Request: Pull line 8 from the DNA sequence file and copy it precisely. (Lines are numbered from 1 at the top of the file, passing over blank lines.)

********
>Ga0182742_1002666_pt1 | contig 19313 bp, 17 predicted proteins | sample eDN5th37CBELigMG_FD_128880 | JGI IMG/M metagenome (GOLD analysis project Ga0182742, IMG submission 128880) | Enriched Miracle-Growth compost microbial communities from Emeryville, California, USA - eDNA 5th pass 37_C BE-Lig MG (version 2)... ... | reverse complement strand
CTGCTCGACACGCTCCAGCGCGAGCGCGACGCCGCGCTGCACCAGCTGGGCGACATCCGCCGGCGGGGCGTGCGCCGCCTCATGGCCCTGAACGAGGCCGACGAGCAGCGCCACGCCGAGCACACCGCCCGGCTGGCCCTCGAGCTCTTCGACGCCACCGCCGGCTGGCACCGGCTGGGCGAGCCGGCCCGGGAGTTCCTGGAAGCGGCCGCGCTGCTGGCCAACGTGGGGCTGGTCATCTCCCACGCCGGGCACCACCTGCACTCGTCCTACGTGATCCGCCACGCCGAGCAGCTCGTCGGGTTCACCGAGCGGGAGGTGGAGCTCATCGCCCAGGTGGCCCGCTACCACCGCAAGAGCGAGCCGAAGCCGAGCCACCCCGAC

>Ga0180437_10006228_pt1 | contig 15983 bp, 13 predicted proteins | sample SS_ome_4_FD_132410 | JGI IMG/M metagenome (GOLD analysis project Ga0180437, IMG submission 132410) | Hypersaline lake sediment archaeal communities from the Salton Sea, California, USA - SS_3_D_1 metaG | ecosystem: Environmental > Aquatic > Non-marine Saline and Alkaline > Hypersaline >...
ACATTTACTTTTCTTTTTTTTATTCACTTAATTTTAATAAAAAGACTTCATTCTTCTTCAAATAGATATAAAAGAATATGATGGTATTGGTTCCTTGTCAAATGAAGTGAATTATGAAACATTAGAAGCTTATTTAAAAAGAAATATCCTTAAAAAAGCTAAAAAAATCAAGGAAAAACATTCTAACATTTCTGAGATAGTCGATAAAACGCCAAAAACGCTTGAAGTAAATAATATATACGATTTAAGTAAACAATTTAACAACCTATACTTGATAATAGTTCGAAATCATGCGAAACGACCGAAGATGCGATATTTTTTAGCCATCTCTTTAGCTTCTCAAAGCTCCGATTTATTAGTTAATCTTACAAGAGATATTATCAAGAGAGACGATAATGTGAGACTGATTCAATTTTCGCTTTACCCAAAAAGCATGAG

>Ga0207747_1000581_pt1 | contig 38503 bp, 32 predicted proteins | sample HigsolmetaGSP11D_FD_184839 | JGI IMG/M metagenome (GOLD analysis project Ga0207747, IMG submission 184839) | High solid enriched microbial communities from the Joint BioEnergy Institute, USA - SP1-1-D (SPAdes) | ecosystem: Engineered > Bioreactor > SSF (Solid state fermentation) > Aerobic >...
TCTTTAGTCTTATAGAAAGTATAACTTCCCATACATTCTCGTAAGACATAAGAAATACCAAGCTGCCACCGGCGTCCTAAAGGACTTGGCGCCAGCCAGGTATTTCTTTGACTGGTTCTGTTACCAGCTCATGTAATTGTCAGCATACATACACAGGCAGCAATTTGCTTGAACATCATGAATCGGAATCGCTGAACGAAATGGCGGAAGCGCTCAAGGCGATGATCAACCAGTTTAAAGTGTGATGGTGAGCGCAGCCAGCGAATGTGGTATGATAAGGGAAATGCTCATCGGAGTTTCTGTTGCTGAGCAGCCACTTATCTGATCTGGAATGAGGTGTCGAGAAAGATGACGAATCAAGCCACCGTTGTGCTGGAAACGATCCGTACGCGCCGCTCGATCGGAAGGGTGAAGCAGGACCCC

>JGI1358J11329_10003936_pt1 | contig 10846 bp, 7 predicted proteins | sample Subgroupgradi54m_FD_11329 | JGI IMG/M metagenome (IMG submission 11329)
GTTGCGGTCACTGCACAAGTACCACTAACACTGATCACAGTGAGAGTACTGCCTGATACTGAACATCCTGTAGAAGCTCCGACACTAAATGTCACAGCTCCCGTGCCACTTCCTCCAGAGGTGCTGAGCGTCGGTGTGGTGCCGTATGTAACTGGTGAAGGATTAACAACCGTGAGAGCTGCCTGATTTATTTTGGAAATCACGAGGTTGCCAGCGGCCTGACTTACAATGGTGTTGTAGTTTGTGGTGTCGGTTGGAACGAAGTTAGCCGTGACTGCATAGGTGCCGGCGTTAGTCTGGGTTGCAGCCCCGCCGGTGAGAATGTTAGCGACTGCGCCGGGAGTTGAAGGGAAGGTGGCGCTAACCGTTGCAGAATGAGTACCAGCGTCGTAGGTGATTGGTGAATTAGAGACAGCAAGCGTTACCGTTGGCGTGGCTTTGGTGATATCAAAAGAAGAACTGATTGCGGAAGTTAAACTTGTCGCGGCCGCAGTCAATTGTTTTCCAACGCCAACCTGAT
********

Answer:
GTTGCGGTCACTGCACAAGTACCACTAACACTGATCACAGTGAGAGTACTGCCTGATACTGAACATCCTGTAGAAGCTCCGACACTAAATGTCACAGCTCCCGTGCCACTTCCTCCAGAGGTGCTGAGCGTCGGTGTGGTGCCGTATGTAACTGGTGAAGGATTAACAACCGTGAGAGCTGCCTGATTTATTTTGGAAATCACGAGGTTGCCAGCGGCCTGACTTACAATGGTGTTGTAGTTTGTGGTGTCGGTTGGAACGAAGTTAGCCGTGACTGCATAGGTGCCGGCGTTAGTCTGGGTTGCAGCCCCGCCGGTGAGAATGTTAGCGACTGCGCCGGGAGTTGAAGGGAAGGTGGCGCTAACCGTTGCAGAATGAGTACCAGCGTCGTAGGTGATTGGTGAATTAGAGACAGCAAGCGTTACCGTTGGCGTGGCTTTGGTGATATCAAAAGAAGAACTGATTGCGGAAGTTAAACTTGTCGCGGCCGCAGTCAATTGTTTTCCAACGCCAACCTGAT